I agree that my mentioned experience may not be representative of most shoppers.
This was Hamilton.
A friend of mine traveled to her shop on Danforth/Main via TTC last week and it is operating at no more than 30% capacity.
 

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Discussion Starter #24
People Fleeing Cities?

The 2020 San Francisco exodus is real, and historic, report shows
Online real estate company Zillow released new statistics shining a stark light on the issue this week. Their "2020 Urban-Suburban Market Report" reveals that inventory has risen a whopping 96% year-on-year, as empty homes in the city flood the market like nowhere else in America.
By Andrew Chamings
August 15, 2020
 

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Sure ... but a question I have is how many don't have remote work as an option and aren't using cars/bikes/sharing services.
... missed this earlier.

As per my post (#4) to calm, the TTC is not the only economic thermometer. There're small businesses, property owners who support a BIG portion of the finances of the city.

My co-worker no longer making the daily transit ride to work is bad for the transit profits but really tells us nothing about the economy as he hasn't missed a pay cheque.

Cheers
... so to your point, neither would the "missing (aka WAH)" office workers tell us about the economy of the city. Because small businesses and property owners are the major forces to the finances of the city, not the theorists and beancounters over at the Ivory towers in downtown.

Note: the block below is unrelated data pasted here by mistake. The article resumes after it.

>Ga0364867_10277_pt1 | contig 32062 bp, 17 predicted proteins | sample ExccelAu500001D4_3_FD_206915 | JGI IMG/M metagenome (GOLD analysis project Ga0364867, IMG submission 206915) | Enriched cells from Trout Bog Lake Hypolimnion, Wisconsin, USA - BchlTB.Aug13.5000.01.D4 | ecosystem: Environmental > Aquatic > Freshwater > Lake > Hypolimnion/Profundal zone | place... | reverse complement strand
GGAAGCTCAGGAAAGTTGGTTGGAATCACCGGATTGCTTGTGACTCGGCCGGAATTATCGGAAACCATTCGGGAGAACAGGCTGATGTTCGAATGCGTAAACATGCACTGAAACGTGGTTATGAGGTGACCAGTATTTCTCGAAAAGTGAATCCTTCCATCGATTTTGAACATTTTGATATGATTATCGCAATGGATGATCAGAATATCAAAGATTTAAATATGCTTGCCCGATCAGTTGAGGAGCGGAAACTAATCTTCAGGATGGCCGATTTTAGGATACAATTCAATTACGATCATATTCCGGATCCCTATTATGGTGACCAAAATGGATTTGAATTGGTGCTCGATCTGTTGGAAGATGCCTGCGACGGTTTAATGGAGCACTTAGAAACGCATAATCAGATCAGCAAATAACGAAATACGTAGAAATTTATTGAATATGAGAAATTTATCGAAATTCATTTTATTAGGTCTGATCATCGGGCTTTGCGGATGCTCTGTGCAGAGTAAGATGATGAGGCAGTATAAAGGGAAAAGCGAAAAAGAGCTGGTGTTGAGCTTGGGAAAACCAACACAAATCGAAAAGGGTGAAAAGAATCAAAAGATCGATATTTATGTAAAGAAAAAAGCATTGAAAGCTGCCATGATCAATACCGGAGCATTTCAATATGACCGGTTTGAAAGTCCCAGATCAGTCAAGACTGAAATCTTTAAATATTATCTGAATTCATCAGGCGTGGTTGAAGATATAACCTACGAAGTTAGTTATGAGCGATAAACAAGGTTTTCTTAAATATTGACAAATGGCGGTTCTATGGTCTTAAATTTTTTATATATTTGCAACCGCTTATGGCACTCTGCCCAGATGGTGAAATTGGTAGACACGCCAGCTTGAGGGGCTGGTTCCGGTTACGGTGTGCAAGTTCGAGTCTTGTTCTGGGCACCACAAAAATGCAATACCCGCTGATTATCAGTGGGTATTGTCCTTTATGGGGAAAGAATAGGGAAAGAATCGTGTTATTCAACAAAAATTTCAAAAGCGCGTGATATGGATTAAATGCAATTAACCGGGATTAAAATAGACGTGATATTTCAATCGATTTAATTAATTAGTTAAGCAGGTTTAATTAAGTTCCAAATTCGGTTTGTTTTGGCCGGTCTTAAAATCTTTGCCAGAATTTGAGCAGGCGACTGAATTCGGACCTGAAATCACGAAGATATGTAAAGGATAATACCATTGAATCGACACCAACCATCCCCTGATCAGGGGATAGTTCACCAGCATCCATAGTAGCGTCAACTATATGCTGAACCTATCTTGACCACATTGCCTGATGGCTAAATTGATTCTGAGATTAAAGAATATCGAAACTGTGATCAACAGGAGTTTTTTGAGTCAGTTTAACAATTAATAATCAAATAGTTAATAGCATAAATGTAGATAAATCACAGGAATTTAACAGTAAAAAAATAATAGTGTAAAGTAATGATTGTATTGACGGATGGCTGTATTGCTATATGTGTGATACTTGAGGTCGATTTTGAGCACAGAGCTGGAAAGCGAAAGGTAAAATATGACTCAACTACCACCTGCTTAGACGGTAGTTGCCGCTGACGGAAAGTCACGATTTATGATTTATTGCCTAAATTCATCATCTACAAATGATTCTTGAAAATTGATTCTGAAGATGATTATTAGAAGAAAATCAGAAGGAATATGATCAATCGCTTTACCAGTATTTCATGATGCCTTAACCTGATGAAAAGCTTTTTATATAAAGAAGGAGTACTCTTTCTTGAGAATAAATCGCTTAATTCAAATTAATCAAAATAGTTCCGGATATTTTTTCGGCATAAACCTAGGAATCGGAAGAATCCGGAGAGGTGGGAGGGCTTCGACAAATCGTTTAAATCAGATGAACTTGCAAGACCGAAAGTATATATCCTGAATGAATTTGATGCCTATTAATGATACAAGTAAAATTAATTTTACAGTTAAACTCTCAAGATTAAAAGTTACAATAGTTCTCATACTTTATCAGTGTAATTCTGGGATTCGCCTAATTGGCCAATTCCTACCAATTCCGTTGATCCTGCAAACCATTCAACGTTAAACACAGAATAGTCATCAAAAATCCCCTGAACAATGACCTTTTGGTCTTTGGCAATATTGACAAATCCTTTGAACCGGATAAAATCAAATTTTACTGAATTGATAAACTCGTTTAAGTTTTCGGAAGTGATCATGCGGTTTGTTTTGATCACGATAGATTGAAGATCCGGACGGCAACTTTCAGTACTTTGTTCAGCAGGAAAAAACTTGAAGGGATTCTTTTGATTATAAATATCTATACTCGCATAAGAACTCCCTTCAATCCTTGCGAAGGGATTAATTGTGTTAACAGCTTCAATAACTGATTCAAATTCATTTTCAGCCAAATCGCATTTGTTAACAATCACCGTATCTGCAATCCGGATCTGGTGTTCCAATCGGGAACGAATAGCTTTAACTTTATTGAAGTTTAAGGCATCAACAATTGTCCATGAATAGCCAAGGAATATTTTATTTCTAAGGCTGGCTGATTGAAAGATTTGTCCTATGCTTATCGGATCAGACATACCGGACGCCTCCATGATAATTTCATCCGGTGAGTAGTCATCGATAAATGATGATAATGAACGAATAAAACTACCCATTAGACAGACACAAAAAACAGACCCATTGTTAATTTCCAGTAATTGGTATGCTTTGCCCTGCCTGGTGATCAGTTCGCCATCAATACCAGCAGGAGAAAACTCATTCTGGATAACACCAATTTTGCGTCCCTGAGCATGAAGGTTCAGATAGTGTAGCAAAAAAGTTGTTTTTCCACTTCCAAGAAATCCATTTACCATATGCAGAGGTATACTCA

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Discussion Starter #26
If pedestrian traffic throughout the downtown core of Toronto is down by 50 percent or more then the city is bankrupt.
And this would be true for every single city in North America which relies on subway transit.
 

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Perhaps my choice of the word "virulent" was improper.
The virus is more contagious during winter months ...
Unless it has mutated, I'd expect it would pretty much the same. What changes is winter is stress on the body and possibly more people exposing themselves to each other as they are going outside less.


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Discussion Starter #28
My understanding is that virus is more contagious because of less humidity during winter.
 

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My understanding is that virus is more contagious because of less humidity during winter.
This was a possibility early on but I think it has been shown to not be case, or at least not significantly so. Just look at how fast it is spreading in the US this summer. Warm weather did not magically make it go away so the return of winter should not make it much worse either, except for our behavioral changes.
 

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If pedestrian traffic throughout the downtown core of Toronto is down by 50 percent or more then the city is bankrupt.
And this would be true for every single city in North America which relies on subway transit.
... the pedestrian traffic in downtown Toronto is way more than 50% now, unavoidable too given the warm weather. But this doesn't really tell of the economic health of the city.